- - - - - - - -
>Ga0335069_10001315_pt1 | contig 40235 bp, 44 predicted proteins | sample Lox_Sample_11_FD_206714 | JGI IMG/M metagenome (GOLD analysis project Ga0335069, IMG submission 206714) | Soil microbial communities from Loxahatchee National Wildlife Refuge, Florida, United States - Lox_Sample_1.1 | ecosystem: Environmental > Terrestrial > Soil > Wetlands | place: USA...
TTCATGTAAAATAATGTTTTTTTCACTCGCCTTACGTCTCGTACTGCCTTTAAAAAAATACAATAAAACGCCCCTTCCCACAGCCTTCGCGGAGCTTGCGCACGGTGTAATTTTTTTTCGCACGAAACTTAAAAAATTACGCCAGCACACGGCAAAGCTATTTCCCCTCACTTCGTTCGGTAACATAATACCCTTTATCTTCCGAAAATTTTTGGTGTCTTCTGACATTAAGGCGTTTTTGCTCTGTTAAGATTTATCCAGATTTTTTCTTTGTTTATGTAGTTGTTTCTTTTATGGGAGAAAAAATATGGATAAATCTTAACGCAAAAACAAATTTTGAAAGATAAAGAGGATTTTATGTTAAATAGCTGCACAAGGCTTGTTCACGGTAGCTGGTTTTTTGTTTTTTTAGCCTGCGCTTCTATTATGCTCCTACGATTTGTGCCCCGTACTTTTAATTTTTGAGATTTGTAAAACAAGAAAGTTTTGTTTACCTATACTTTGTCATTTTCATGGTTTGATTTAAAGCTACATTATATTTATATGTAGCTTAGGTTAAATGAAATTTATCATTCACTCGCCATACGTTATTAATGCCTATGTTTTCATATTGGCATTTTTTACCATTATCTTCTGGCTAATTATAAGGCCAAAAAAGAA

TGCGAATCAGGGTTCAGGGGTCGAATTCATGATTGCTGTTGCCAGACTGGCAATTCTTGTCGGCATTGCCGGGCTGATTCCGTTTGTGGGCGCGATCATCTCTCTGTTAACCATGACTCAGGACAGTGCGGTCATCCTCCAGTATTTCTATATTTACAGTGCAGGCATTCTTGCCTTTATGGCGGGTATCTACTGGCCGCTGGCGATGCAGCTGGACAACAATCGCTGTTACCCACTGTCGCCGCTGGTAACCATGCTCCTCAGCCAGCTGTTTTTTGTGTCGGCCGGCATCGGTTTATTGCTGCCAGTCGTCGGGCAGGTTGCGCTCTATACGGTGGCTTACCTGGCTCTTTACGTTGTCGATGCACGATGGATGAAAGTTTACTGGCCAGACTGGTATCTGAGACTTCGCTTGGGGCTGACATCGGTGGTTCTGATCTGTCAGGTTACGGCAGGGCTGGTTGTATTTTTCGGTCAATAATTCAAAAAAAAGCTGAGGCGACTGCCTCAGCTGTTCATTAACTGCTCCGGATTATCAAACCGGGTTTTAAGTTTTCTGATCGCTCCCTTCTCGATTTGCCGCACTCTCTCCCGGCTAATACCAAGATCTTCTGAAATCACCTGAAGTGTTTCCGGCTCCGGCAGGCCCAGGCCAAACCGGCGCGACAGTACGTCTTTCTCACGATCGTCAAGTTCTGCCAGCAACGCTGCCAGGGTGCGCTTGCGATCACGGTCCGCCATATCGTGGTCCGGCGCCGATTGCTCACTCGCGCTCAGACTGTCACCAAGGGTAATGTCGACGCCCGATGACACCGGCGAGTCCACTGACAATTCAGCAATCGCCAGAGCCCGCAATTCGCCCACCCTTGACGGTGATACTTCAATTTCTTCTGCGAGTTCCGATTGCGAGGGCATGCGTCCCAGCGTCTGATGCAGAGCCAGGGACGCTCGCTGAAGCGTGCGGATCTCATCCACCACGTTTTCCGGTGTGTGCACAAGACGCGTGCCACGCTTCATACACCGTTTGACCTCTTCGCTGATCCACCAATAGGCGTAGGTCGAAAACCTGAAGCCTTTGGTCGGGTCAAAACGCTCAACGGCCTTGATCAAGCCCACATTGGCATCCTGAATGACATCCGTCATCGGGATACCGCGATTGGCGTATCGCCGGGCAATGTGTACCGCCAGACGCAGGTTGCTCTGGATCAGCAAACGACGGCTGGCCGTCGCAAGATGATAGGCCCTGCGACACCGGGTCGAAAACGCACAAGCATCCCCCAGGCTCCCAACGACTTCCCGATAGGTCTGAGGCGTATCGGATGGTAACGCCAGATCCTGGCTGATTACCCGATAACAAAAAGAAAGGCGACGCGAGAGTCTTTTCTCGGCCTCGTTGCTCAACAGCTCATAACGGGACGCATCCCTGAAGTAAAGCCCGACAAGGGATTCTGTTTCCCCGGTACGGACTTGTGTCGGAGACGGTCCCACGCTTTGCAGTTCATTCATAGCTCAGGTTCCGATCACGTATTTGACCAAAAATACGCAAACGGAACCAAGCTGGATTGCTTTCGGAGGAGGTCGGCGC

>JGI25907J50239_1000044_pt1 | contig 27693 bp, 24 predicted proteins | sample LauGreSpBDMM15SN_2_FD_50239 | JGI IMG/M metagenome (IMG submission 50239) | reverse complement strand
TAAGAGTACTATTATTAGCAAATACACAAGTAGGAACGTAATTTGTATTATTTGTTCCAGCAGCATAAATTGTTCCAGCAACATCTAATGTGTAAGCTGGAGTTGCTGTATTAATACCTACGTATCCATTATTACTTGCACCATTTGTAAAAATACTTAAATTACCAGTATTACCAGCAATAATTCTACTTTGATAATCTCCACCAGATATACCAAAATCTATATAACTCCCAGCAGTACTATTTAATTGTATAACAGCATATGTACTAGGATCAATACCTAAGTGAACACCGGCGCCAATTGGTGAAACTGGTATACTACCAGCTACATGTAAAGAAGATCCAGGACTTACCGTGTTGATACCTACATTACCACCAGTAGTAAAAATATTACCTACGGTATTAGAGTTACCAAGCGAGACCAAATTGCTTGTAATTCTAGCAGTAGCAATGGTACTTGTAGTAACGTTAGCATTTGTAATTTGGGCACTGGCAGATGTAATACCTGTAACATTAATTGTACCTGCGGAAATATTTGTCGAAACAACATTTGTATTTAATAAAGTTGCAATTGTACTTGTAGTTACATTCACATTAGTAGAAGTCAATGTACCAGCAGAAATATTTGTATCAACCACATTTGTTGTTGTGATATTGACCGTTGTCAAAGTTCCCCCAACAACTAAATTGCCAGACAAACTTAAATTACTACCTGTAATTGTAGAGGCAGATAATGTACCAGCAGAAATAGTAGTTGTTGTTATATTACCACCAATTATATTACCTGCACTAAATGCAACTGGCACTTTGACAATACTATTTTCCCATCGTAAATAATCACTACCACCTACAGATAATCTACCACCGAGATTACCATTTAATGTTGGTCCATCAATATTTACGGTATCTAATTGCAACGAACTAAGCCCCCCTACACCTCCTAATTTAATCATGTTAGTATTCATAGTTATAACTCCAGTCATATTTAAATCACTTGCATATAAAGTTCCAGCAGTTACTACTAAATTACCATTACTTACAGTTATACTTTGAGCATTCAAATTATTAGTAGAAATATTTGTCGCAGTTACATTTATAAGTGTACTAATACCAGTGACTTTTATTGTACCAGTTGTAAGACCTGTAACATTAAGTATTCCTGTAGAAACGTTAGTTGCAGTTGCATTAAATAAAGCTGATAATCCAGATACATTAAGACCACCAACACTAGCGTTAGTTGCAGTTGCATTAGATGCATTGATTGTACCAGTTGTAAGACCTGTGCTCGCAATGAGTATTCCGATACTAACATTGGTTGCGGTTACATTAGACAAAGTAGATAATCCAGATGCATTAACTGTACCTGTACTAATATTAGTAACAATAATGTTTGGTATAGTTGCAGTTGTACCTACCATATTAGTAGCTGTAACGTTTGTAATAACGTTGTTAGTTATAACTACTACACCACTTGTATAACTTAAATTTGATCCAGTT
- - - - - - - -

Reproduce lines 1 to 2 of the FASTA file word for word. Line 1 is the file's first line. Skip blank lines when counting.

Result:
>Ga0335069_10001315_pt1 | contig 40235 bp, 44 predicted proteins | sample Lox_Sample_11_FD_206714 | JGI IMG/M metagenome (GOLD analysis project Ga0335069, IMG submission 206714) | Soil microbial communities from Loxahatchee National Wildlife Refuge, Florida, United States - Lox_Sample_1.1 | ecosystem: Environmental > Terrestrial > Soil > Wetlands | place: USA...
TTCATGTAAAATAATGTTTTTTTCACTCGCCTTACGTCTCGTACTGCCTTTAAAAAAATACAATAAAACGCCCCTTCCCACAGCCTTCGCGGAGCTTGCGCACGGTGTAATTTTTTTTCGCACGAAACTTAAAAAATTACGCCAGCACACGGCAAAGCTATTTCCCCTCACTTCGTTCGGTAACATAATACCCTTTATCTTCCGAAAATTTTTGGTGTCTTCTGACATTAAGGCGTTTTTGCTCTGTTAAGATTTATCCAGATTTTTTCTTTGTTTATGTAGTTGTTTCTTTTATGGGAGAAAAAATATGGATAAATCTTAACGCAAAAACAAATTTTGAAAGATAAAGAGGATTTTATGTTAAATAGCTGCACAAGGCTTGTTCACGGTAGCTGGTTTTTTGTTTTTTTAGCCTGCGCTTCTATTATGCTCCTACGATTTGTGCCCCGTACTTTTAATTTTTGAGATTTGTAAAACAAGAAAGTTTTGTTTACCTATACTTTGTCATTTTCATGGTTTGATTTAAAGCTACATTATATTTATATGTAGCTTAGGTTAAATGAAATTTATCATTCACTCGCCATACGTTATTAATGCCTATGTTTTCATATTGGCATTTTTTACCATTATCTTCTGGCTAATTATAAGGCCAAAAAAGAA